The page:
Sometimes we don’t want to do the “thing.” This resistance can show up as procrastination and avoidance (kind of the same thing, really). Or, maybe it’s boredom. Anxiety. Whatever mask it’s wearing, if you dig deep you will find that there is resistance to something.
On the surface, it may look like resistance to cleaning the house or writing that report. Maybe it’s not wanting to make a phone call or schedule an appointment. Sit with it. What’s the message there? My guess is that what you’re feeling is about something deeper. There’s a fear there.
For example, maybe some part of you is afraid that you don’t have what it takes to write that report. Or, you’re afraid it won’t be good enough. You’ll get something “wrong.” Maybe you don’t want to make that phone call because you dread having a certain conversation. But maybe what it’s really about is knowing you need to set boundaries and fearing how the other person will respond.
In the end, it’s all spiritual practice. It’s about meeting resistance and calmly proceeding. Surrendering. And surrender is not weakness; it’s strength. It’s not fighting, it’s opening. Vulnerability. Gently walking forward on the path. Trusting that all will be well.
Resisting, fighting—that’s about contraction, about wanting to stay small, to hide. It’s fear-based. Meeting resistance with curiosity and calm and moving through it with grace—that’s the lesson.
Notice the physical sensation of resistance in your body. It may be a sensation of tension in your chest or gut. A clenching. Or, you may find yourself holding your breath.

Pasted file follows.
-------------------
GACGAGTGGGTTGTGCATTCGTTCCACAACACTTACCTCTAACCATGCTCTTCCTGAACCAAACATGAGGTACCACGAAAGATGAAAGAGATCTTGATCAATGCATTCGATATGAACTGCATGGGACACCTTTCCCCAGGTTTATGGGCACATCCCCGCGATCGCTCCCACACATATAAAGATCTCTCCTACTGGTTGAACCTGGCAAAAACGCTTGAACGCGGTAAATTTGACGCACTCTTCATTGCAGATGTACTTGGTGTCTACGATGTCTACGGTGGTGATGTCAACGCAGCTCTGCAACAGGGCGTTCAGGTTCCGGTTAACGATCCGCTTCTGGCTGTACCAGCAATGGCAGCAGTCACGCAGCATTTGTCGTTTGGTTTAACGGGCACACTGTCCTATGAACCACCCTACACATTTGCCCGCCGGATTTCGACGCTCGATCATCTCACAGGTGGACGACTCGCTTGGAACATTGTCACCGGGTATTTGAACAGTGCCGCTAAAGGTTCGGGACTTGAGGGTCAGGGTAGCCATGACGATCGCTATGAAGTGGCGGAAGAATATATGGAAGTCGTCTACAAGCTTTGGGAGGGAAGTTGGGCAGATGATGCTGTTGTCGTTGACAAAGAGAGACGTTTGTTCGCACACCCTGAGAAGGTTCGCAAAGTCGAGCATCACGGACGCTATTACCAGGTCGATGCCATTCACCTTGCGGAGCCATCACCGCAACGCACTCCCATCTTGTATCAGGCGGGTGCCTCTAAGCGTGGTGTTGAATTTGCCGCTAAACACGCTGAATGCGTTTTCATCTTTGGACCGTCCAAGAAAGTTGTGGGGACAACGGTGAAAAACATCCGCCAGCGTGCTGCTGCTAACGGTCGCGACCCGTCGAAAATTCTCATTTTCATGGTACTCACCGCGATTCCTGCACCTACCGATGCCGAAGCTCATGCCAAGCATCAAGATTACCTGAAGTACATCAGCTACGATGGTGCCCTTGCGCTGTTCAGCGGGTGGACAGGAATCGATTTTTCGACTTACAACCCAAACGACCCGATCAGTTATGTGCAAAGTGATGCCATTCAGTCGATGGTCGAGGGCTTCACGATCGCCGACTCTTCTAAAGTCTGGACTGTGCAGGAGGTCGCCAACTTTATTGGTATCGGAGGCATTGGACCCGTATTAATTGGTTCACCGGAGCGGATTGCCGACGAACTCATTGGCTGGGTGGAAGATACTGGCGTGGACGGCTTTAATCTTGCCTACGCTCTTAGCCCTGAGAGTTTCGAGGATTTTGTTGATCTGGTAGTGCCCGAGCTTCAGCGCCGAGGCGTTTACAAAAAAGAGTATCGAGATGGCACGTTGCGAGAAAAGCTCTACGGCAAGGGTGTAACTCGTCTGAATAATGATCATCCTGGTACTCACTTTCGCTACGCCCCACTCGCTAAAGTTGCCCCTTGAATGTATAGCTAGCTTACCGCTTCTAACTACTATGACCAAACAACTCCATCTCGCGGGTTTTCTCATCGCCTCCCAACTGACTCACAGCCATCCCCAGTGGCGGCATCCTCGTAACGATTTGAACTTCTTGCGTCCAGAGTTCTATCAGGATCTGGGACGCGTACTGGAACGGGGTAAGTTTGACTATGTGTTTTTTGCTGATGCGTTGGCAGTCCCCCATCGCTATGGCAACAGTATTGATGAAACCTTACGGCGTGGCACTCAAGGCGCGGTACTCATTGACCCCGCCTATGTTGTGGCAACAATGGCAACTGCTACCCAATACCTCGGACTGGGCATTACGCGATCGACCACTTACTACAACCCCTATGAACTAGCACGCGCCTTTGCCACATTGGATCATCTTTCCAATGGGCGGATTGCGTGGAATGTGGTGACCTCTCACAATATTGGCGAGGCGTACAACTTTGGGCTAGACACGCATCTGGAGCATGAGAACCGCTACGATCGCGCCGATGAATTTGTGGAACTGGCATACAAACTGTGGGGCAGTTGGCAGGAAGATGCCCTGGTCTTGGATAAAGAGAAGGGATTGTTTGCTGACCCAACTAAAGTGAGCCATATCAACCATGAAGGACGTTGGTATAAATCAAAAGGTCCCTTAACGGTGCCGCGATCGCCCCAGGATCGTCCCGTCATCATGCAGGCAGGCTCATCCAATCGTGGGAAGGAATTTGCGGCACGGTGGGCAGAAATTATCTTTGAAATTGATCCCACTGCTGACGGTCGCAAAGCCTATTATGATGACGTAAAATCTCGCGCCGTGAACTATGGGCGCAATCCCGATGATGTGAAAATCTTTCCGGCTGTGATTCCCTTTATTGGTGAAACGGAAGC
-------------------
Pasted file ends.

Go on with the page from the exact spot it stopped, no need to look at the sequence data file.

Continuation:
So, when you have moments like this, what can you do? Here are 5 simple suggestions. Try one the next time you feel resistance.
5 Ways to Surrender and Work with Resistance
- Remember to breathe. Find somewhere comfortable, or at least find somewhere with a little bit of privacy. Close your eyes, if that feels right to you. Then, gently and slowly inhale and exhale for three breaths. See how you feel. Do you feel calmer? If not, do this three more times. When you feel a sensation of relaxation, return to your task.
- Journal about it. If you’re like me, often you find it helpful to write out your thoughts and feelings. I find that this is a great way to “empty” my mind. So, take five to 10 minutes and write about how you’re feeling. What is it about your task that’s creating the sensation of resistance? Go deeper. Is there more to the story? Now, what’s the worst that can happen if you complete the task? Alternatively, what’s the best thing that can happen? Finally, what’s one small step you can take to get started? Then, return to the task and take that one step. Then take another.
- Take a walk. Sometimes, the best medicine is to get up and walk away for a few minutes. Instead of trying to force yourself to do something or to sit and spin your wheels, basically doing little things related to the actual task, just set it aside for the moment. Go for a brief walk. Or, maybe take a longer walk. When you feel refreshed and refocused, come back to the task and begin again.
- Set at timer. Set a timer for 10 minutes. During that 10 minutes, allow yourself to feel all the frustration and angst and irritation that this project or situation seems to be creating in you. Notice how it feels. Notice what goes through your mind. How much of it is “real”? Now, set the timer for another 10 minutes and work on one small aspect of the task. At the end of the 10 minutes, notice how you feel. And notice how your task may have shifted. You may want to continue to use the timer to break the task down using whatever increments work for you.
- Do something else. It’s possible that the best solution may be to simply do something else. Sometimes what we need is a fresh perspective, rather than continuing to grind away, or appear to grind away, at something. Work on something else for a while. Or, do something else that’s totally different. But first decide when you will return to your source of frustration.
Let your frustration be a teacher. Let resistance help you grow. Surrender with grace and surprise yourself.
(Photo by Andreas Selter on Unsplash)